Ed, it’s an absolute pleasure to have you on the Latitude Series! Let’s launch straight in... When did the outrageous idea of walking the entire length of the Amazon first plant itself in your mind? What triggered the 180 degree turn from almost becoming a city stockbroker to spending over two years of your life following the planet’s most epic river for over 4,000 miles from source to sea? Was there one crazy, wild moment of complete commitment, or did the idea for your record-breaking expedition capture your imagination over time?
Thanks Jonny. It had started as a pipe dream - an idea that I never thought would come to anything. I was living and running expeditions in Argentine Patagonia and longing to return to a hotter environment - the jungle. People would ask me how long I thought it would take and I would laugh and say, "Who cares! Wouldn't it be a fantastic adventure!?"
Click below to read the full interview...
We believe that places are like people and that each has a unique personality. A defining and often delightful aspect of each place’s personality is the way in which time is understood, measured and perceived by the people who live there. Cross the globe and you will encounter many different rhythms of life - some slow, some frantic, some chaotic and changeable, some melodic and rich, and just a few where time goes by entirely untracked.
Many farmers use the subtle variations in seasonal weather patterns to measure the passing of time, while others’ religious beliefs can lead them to live their lives according to the waxing and waning of the moon, and some seafarers still track the time using the predictable arc of the sun, the stars and the moon. Each different culture and place has its own subtle melody and pace of life - time is experienced differently around the world.
When you listen to music, your heart-rate will often subconsciously adjust to the beat and tempo of the song. Likewise, if you spend long enough in a place that has a relaxed way of life, your own internal metronome will adjust to a much slower rhythm. This is one of travel’s less tangible yet more profound experiences - to come to understand and appreciate the way another culture uses time. Some are appreciative and take a meditative approach, while others are afraid that it is simply running away from them.
Click on the link below to read the post in full:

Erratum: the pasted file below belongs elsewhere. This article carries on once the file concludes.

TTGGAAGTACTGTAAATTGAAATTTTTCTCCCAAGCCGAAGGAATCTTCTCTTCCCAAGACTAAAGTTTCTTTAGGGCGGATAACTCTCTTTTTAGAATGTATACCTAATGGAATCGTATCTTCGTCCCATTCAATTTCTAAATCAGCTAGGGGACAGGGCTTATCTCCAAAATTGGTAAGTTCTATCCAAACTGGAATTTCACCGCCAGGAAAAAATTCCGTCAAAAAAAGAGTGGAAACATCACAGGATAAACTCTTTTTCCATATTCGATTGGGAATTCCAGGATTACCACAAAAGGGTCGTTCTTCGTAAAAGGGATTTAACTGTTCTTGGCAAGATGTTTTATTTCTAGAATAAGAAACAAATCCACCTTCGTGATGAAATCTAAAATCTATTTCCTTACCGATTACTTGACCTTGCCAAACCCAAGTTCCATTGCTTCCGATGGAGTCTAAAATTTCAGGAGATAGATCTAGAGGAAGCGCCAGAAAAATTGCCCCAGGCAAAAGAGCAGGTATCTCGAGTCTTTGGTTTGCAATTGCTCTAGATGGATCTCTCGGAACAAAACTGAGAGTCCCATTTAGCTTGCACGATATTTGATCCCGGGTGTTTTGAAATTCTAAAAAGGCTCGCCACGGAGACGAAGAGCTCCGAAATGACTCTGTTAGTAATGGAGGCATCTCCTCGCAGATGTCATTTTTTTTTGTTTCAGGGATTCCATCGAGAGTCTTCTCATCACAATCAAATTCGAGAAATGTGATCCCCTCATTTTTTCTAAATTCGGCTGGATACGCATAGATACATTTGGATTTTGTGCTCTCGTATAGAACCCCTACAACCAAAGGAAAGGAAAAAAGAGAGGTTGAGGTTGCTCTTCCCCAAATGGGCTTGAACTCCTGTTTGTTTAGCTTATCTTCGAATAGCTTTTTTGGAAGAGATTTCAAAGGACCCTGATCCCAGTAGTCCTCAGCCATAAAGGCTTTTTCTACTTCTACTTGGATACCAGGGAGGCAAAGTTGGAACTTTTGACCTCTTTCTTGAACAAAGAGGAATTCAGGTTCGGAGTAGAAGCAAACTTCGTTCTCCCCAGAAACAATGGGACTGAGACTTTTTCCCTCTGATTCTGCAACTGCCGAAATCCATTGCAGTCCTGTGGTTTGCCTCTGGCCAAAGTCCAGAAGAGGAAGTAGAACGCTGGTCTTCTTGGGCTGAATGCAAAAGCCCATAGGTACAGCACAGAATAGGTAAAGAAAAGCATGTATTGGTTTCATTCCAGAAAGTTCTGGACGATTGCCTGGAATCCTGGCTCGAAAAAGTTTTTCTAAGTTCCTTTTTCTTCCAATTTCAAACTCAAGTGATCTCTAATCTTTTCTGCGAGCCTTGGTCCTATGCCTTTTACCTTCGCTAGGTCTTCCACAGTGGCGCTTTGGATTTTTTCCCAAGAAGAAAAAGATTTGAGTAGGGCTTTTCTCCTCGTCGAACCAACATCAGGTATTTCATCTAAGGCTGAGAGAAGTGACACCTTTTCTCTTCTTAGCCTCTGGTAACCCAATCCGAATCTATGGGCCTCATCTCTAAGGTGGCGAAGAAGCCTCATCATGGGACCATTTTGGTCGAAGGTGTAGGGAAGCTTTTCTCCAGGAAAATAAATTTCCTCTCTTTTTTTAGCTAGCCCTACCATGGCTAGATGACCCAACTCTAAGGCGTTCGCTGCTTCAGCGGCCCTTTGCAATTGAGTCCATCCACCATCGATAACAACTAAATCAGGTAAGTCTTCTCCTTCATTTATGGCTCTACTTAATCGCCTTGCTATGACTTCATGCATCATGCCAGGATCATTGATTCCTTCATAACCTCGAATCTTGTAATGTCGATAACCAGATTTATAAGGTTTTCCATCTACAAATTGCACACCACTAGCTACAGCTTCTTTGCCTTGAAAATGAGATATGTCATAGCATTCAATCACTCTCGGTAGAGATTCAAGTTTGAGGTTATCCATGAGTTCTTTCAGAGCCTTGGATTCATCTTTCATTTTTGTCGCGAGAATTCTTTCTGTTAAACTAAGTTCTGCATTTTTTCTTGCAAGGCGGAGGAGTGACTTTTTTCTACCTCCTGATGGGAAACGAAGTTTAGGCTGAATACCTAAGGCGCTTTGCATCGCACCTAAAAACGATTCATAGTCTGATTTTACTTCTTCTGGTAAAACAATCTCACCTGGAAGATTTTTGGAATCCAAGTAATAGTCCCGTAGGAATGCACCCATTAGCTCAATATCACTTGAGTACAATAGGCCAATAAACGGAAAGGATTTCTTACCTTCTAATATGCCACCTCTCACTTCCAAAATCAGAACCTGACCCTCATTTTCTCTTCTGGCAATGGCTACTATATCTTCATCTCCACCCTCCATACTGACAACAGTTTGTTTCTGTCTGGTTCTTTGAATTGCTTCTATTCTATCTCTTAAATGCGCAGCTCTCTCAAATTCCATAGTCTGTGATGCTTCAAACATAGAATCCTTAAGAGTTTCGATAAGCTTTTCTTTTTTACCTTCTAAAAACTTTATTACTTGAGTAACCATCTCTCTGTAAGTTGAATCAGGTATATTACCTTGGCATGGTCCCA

This is the first post in a two-part series on the cartographies of time. Here, we explore one of the most fundamental assumptions in recent Western civilisation - our perception and measurement of time. We ask where it came from, how it affects the way we live our lives and the role travel has to play in the way we experience time. Part two will trace a handful of unique temporal footprints from different places and cultures around the world.
Travel has a wonderful tendency to make you question your assumptions, from the foods you thought you liked to the way you measure time. It can cause you to question your whole way of life, your morals, your beliefs, the things that really matter to you, and even your purpose here on this planet. Your life is thrown into stark relief by what you see other cultures doing around you and by the unfamiliar experiences you have while on the road. Occasional epiphanies will cause you to realise that the complete opposite of a previously held conviction is true.
If we keep an open mind, travel allows us to imagine ourselves in someone else's shoes, feel what others feel, and understand what shapes people’s world view in other cultures. Psychologists refer to this as ‘cognitive empathy’, which essentially means relating to and having compassion for other human experiences and beliefs. Here at Maptia, we think that collecting stories, fresh perspectives on the world, and an understanding of the nuanced differences between cultures is far more rewarding than collecting souvenirs.
Today we live in a world where we can step into steel-winged cylinders and fly to the other side of the planet. This is incredible, but a side effect of all this efficiency in travel can be to sterilise a sense of adventure. Like entering a cheat code in a computer game, arriving with modern transportation methods can leave you feeling that it was a little too easy.
Enter The Adventurists
The Adventurists have been Britain’s primary exporter of old-school tomfoolery and reckless expeditions for the past decade. Unlike your more traditional adventure tour providers, they proudly operate at the ‘very blunt cutting edge of stupidity’ and are relentlessly fighting to ‘make the world less boring’.